Can tea tree and thyme work as well as antiseptic creams? We review a selection of products that promise to fight germs without chemicals
Antiseptics for cuts and skin irritation usually involve some kind of man-made chemical product.
But recently, partly driven by fears over growing bacterial resistance, scientists and manufacturers have developed antiseptics with more natural ways to fight germs.
Man-made antiseptics work by targeting and killing a single part of a bacterium — but this part can evolve over time, rendering the antiseptic ineffective.
The suggestion is that natural antiseptics are more complex, containing a mixture of active compounds which are thought to work together to target different parts of the bacterium, making resistance less likely.
This has led to a boom in traditional antiseptic ingredients, such as tea tree oil and manuka honey. Research last year found that seven in ten people preferred to buy products labelled ‘natural’.
But are nature’s antiseptics effective? Good Health asked experts to review some of the latest products, from creams to toothpastes. We then rated them.
Tea tree cream
Nelson’s Tea Tree Cream, 30ml, £4, amazon.co.uk
Nelson’s Tea Tree Cream
Claim: A ‘soothing’ skin cream that uses Australian tea tree oil (extracted from the leaves of the melaleuca plant), noted for its ‘excellent antiseptic properties’, says the maker.
Expert verdict: ‘There’s some limited evidence for the anti-microbial and anti-inflammatory effects of tea tree oil on skin,’ says Justine Hextall, a consultant dermatologist at Tarrant Street Clinic in Arundel, West Sussex. ‘But there haven’t been any robust studies done on real people: most just look at its effect in test tubes.
‘Pure tea tree oil should contain at least 30 per cent of the main antibacterial ingredient, terpinen-4-ol, but tea tree oil-based formulations can vary in concentration — there’s no accepted effective level.
‘It’s not clear how much this cream contains. It shouldn’t do harm, though, and may help with minor scrapes or rashes.’
Avena Lip Oil, 10ml, £7.99, avena.co.uk
Avena Lip Oil
Claim: A blend of ‘antifungal and antiseptic essential oils’, including tea tree and lavender, ‘for cold sores’.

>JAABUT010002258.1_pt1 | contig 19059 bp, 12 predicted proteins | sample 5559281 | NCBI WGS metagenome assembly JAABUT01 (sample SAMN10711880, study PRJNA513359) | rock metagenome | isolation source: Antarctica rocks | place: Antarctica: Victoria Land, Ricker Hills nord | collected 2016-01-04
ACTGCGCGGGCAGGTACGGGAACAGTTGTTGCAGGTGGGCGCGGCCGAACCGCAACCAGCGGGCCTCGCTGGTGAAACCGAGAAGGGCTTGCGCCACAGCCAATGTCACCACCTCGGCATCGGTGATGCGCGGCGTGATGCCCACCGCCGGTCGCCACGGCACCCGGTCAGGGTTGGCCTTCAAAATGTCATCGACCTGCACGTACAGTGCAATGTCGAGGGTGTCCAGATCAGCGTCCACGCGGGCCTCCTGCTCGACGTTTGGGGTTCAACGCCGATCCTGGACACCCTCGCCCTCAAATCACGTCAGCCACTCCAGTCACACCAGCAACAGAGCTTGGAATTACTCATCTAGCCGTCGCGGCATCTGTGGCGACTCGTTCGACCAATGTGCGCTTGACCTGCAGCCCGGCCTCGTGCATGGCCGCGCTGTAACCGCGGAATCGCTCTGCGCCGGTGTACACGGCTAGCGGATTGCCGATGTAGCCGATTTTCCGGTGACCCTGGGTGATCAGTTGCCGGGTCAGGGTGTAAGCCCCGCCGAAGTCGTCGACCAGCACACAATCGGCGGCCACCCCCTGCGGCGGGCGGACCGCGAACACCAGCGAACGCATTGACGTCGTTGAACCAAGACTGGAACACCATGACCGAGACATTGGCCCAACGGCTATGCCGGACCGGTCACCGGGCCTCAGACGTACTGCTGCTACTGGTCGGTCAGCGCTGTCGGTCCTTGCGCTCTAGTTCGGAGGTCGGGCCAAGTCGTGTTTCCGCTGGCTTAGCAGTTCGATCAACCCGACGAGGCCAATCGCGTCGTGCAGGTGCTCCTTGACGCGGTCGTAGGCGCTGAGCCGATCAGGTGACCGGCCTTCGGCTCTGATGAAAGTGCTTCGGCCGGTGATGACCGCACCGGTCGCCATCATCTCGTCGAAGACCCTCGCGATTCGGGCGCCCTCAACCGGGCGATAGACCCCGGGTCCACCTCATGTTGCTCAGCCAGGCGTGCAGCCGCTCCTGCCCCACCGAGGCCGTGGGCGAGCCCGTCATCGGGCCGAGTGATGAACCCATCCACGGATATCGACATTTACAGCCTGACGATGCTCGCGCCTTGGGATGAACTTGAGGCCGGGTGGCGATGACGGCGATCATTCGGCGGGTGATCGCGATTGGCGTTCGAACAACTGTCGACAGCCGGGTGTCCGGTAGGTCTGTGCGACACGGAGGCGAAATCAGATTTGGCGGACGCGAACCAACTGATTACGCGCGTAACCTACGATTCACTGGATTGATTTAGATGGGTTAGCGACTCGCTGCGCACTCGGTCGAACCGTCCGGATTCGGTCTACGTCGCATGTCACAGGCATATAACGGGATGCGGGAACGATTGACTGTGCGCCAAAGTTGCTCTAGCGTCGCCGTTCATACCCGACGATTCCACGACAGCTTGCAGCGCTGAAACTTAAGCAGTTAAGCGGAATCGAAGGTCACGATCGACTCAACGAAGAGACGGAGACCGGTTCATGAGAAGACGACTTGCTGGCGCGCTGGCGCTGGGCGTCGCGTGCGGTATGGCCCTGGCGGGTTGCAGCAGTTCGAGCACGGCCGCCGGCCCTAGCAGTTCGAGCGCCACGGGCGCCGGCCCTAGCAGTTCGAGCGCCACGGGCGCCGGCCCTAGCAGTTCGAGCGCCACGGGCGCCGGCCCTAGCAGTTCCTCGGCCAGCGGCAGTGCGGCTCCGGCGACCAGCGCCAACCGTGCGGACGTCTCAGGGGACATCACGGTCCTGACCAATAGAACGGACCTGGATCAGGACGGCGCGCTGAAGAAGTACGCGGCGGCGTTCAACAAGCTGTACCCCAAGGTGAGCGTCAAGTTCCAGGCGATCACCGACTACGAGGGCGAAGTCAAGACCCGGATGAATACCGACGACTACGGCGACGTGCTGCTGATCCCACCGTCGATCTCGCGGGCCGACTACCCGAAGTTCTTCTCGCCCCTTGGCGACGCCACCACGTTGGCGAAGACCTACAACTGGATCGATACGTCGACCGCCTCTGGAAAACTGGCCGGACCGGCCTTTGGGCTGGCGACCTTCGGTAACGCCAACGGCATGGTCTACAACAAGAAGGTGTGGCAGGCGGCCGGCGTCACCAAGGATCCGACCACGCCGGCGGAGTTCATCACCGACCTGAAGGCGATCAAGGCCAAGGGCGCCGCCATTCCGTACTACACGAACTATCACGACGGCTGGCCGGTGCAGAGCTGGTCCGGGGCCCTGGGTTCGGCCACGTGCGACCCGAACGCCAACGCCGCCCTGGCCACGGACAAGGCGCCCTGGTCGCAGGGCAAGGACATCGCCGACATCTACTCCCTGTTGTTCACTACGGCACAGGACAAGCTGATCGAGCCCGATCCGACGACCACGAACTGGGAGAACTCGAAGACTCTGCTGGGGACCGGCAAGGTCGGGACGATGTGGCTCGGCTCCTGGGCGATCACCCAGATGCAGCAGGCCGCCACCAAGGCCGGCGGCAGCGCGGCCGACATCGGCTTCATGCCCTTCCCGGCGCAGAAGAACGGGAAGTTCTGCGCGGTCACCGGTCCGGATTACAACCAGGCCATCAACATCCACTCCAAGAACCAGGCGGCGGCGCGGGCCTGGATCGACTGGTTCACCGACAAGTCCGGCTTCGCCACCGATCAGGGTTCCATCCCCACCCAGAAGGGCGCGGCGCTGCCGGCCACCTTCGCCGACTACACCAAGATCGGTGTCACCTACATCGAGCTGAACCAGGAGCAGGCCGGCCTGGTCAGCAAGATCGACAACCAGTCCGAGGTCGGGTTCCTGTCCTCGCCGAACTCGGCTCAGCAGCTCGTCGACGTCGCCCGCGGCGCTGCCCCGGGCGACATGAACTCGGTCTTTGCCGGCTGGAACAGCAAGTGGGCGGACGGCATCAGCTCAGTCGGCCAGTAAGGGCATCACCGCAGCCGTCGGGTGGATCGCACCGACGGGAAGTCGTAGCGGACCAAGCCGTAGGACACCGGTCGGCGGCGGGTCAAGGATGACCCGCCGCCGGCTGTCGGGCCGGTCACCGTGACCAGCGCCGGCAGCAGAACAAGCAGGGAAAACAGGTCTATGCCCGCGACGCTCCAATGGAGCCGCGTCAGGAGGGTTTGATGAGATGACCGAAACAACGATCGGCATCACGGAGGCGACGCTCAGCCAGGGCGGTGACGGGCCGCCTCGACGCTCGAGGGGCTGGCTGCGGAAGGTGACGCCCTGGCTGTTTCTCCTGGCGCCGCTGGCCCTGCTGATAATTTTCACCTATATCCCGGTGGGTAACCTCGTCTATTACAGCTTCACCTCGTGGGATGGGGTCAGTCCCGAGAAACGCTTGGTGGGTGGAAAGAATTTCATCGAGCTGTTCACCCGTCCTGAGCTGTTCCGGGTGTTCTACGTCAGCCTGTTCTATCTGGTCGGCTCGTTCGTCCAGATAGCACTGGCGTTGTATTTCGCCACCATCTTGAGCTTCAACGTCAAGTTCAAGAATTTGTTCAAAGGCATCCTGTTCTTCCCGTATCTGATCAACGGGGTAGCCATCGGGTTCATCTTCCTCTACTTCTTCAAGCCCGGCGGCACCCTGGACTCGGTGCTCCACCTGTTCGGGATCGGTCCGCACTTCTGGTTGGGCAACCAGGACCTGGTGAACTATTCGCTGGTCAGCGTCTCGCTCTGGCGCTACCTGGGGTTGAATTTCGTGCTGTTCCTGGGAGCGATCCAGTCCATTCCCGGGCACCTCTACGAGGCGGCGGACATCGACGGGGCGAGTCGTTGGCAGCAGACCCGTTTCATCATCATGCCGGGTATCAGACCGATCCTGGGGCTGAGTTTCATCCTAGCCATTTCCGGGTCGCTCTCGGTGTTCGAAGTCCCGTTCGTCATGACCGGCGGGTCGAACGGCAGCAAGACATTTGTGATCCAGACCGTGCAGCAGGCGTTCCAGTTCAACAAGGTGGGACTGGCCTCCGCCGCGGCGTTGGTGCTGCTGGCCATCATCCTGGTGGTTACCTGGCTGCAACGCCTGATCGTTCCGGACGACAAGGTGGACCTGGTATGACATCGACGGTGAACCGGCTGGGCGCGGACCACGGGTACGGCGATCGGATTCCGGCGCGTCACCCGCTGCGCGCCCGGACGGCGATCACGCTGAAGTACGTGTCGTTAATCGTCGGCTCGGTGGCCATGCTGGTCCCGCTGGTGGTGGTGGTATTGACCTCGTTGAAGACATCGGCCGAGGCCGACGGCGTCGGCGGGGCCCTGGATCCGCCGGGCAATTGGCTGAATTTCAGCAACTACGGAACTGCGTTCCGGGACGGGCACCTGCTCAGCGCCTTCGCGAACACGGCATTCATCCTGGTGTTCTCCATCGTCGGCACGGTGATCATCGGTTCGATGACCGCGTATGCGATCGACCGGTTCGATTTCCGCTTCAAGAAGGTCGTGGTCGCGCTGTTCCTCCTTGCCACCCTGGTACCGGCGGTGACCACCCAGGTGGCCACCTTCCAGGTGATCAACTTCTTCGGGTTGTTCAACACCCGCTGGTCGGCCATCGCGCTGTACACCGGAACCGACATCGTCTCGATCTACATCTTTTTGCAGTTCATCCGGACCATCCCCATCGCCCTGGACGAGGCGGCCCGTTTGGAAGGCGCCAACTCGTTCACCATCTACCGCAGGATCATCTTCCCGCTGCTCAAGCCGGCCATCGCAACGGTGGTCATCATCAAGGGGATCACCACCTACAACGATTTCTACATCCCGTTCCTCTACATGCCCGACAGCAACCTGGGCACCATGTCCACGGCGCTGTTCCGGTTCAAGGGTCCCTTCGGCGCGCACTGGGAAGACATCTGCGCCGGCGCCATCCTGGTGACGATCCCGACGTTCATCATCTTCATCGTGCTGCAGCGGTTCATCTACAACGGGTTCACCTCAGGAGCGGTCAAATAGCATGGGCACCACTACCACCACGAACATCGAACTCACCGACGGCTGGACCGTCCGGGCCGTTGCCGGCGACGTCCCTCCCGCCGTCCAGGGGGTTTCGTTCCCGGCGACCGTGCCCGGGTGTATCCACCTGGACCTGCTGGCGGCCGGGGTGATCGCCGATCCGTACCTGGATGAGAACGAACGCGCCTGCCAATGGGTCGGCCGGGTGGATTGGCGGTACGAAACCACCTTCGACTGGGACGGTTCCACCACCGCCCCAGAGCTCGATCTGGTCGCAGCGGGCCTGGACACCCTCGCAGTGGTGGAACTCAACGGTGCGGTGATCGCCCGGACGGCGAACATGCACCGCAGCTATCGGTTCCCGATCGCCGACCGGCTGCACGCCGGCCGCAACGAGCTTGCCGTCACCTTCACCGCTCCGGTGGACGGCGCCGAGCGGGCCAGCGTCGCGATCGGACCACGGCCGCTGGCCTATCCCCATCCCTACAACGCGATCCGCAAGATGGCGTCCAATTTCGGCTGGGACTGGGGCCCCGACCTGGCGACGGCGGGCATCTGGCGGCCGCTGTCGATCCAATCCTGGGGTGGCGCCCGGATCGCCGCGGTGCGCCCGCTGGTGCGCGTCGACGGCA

Expert verdict: ‘Around 65 per cent of adults have been exposed to the common herpes virus, which causes cold sores around the mouth,’ says Dr Hextall.
‘Once caught, it lies dormant in the nervous system but can be reactivated by stress, sunlight and physical trauma, causing a sore.
‘Antiviral medications that prevent the virus replicating are the first-line therapy, with acyclovir the most commonly used. But the virus appears increasingly resistant to acyclovir — some clinical studies suggest it doesn’t work in a third of cases.
‘Small lab studies suggest tea tree oil could help fight the herpes virus, but clinical trials comparing it with acyclovir are needed.
‘Lavender oil has some proven benefits but may irritate sensitive skin. It might be worth trying this product if topical acyclovir doesn’t reduce a flare-up. Oral acyclovir, which is stronger, may be prescribed for severe infection.’
Comvita Medihoney Antibacterial Wound Gel, 25g, £10.43, amazon.co.uk
Comvita Medihoney Antibacterial Wound Gel
Claim: A gel made from ‘sterilised medical grade’ manuka honey ‘to help promote wound healing and reduce the risk of infection for broken skin’.
Expert verdict: ‘Manuka honey is graded in terms of its UMF [unique manuka factor], reflecting the quantity of the naturally antibacterial methylglyoxal — produced when bees turn nectar from the manuka bush into honey,’ says Dr Hextall.
‘A score of ten (out of 25) — as contained in this product — is required for a product to be classed as ‘medical grade’.
‘Medical-grade manuka honey is used in some NHS hospitals to help heal leg ulcers and prevent infection in Caesarean scars. A 2012 review by Cardiff Metropolitan University concluded that dressings made from the medical-grade honey could be useful in fighting the superbug MRSA.
‘Those allergic to bees should avoid it, but overall it could be safe and effective.’
Noah Black Pepper & Peppermint Fortifying Shampoo, 250ml, £6.99, hollandandbarrett.com
Noah Black Pepper & Peppermint Fortifying Shampoo
Claim: This contains black pepper and peppermint essential oil, which have ‘antiseptic and antibacterial properties which help to improve scalp health’.
Expert verdict: ‘There is some evidence for the antiseptic effects of black pepper oil and the antibacterial and anti-fungal effects of peppermint oil,’ says Dr Hextall.
‘Both contain active compounds [aldehydes and phenolics] that can kill bacteria in test tubes. The most common scalp problem I see is caused by malassezia, a yeast fungus that can cause seborrheic dermatitis — areas of red, flaky skin around the eyebrows and nose — and scalp dandruff.
‘The most successful treatments are zinc pyrithione, which inhibits the growth of yeast, and ketoconazole, which kills the yeast. For extreme flaking I recommend an anti-inflammatory prescription lotion such as betnovate and a shampoo with ketoconazole.